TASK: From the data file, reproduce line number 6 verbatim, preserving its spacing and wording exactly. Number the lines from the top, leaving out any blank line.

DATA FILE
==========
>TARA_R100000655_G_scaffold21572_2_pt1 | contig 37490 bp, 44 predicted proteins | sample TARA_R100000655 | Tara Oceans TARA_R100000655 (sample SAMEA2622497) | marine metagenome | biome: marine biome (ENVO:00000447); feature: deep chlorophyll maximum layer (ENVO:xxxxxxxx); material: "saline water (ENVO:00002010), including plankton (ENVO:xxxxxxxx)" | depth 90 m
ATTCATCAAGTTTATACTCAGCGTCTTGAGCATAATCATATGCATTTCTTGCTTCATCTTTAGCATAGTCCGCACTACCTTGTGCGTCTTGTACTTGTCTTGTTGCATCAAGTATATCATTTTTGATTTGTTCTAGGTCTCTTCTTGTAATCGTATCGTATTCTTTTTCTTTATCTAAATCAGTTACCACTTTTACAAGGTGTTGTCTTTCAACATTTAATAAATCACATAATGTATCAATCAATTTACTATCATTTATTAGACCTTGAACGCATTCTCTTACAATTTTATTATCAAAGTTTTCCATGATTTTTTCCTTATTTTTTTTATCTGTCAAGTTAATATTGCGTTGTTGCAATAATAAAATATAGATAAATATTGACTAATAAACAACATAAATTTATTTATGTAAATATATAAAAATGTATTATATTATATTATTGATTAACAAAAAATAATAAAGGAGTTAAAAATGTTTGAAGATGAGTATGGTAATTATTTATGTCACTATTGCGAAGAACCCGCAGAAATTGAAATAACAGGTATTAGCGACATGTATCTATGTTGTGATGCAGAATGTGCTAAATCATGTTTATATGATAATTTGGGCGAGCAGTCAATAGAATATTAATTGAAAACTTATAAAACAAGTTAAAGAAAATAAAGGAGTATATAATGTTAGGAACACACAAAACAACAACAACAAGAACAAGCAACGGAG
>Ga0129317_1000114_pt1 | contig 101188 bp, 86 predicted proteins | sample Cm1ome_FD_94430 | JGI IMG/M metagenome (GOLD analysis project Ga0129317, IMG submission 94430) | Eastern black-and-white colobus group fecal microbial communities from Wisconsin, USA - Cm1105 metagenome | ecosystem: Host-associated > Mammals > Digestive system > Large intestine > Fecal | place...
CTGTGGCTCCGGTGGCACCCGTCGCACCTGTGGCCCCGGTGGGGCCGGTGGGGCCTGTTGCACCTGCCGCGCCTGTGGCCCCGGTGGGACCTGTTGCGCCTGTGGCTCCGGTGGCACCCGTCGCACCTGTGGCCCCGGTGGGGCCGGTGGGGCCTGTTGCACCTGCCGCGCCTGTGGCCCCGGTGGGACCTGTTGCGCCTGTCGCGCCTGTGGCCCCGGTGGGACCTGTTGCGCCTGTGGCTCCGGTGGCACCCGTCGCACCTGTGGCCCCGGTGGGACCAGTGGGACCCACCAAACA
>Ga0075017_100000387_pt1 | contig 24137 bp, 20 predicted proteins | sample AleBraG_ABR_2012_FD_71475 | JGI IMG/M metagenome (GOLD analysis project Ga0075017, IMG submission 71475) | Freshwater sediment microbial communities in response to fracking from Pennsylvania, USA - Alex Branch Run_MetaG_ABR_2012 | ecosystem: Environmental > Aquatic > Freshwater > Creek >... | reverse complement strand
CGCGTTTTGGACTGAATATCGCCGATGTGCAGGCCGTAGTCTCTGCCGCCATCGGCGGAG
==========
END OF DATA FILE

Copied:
CGCGTTTTGGACTGAATATCGCCGATGTGCAGGCCGTAGTCTCTGCCGCCATCGGCGGAG